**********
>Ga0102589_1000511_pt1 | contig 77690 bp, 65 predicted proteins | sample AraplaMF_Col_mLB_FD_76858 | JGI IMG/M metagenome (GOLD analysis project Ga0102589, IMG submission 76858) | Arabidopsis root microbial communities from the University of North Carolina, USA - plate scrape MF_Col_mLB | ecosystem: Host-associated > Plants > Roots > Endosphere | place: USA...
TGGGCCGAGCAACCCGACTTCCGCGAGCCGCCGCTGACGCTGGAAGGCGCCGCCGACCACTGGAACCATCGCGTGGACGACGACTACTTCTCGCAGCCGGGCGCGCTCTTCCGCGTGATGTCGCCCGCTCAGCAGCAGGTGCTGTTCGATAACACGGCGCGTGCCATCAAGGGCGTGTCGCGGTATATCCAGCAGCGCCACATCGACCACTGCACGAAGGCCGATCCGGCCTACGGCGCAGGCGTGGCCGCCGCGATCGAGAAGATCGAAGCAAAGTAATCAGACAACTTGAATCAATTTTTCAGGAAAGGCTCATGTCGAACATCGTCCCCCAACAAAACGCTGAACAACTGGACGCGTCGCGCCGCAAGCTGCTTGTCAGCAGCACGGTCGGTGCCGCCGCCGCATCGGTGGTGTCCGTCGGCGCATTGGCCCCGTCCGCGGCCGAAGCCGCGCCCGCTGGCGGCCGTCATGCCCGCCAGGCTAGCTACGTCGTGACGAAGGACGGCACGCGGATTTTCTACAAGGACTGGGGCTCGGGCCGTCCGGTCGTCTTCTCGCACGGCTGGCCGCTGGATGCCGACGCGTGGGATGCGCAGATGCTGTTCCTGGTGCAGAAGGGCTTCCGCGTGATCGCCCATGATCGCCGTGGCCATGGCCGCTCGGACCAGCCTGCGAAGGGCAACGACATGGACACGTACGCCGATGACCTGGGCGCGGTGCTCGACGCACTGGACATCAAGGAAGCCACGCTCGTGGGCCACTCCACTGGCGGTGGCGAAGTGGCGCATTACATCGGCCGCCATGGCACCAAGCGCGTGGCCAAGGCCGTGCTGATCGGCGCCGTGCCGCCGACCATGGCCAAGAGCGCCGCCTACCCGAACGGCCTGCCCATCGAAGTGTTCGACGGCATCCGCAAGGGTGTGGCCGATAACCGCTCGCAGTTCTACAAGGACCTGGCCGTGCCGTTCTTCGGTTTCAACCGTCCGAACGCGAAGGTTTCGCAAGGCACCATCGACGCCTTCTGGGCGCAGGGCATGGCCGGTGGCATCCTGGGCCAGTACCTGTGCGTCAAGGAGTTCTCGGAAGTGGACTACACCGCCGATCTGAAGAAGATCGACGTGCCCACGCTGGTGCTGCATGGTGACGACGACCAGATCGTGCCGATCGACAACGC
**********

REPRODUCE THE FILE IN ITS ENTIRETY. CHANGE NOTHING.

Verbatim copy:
>Ga0102589_1000511_pt1 | contig 77690 bp, 65 predicted proteins | sample AraplaMF_Col_mLB_FD_76858 | JGI IMG/M metagenome (GOLD analysis project Ga0102589, IMG submission 76858) | Arabidopsis root microbial communities from the University of North Carolina, USA - plate scrape MF_Col_mLB | ecosystem: Host-associated > Plants > Roots > Endosphere | place: USA...
TGGGCCGAGCAACCCGACTTCCGCGAGCCGCCGCTGACGCTGGAAGGCGCCGCCGACCACTGGAACCATCGCGTGGACGACGACTACTTCTCGCAGCCGGGCGCGCTCTTCCGCGTGATGTCGCCCGCTCAGCAGCAGGTGCTGTTCGATAACACGGCGCGTGCCATCAAGGGCGTGTCGCGGTATATCCAGCAGCGCCACATCGACCACTGCACGAAGGCCGATCCGGCCTACGGCGCAGGCGTGGCCGCCGCGATCGAGAAGATCGAAGCAAAGTAATCAGACAACTTGAATCAATTTTTCAGGAAAGGCTCATGTCGAACATCGTCCCCCAACAAAACGCTGAACAACTGGACGCGTCGCGCCGCAAGCTGCTTGTCAGCAGCACGGTCGGTGCCGCCGCCGCATCGGTGGTGTCCGTCGGCGCATTGGCCCCGTCCGCGGCCGAAGCCGCGCCCGCTGGCGGCCGTCATGCCCGCCAGGCTAGCTACGTCGTGACGAAGGACGGCACGCGGATTTTCTACAAGGACTGGGGCTCGGGCCGTCCGGTCGTCTTCTCGCACGGCTGGCCGCTGGATGCCGACGCGTGGGATGCGCAGATGCTGTTCCTGGTGCAGAAGGGCTTCCGCGTGATCGCCCATGATCGCCGTGGCCATGGCCGCTCGGACCAGCCTGCGAAGGGCAACGACATGGACACGTACGCCGATGACCTGGGCGCGGTGCTCGACGCACTGGACATCAAGGAAGCCACGCTCGTGGGCCACTCCACTGGCGGTGGCGAAGTGGCGCATTACATCGGCCGCCATGGCACCAAGCGCGTGGCCAAGGCCGTGCTGATCGGCGCCGTGCCGCCGACCATGGCCAAGAGCGCCGCCTACCCGAACGGCCTGCCCATCGAAGTGTTCGACGGCATCCGCAAGGGTGTGGCCGATAACCGCTCGCAGTTCTACAAGGACCTGGCCGTGCCGTTCTTCGGTTTCAACCGTCCGAACGCGAAGGTTTCGCAAGGCACCATCGACGCCTTCTGGGCGCAGGGCATGGCCGGTGGCATCCTGGGCCAGTACCTGTGCGTCAAGGAGTTCTCGGAAGTGGACTACACCGCCGATCTGAAGAAGATCGACGTGCCCACGCTGGTGCTGCATGGTGACGACGACCAGATCGTGCCGATCGACAACGC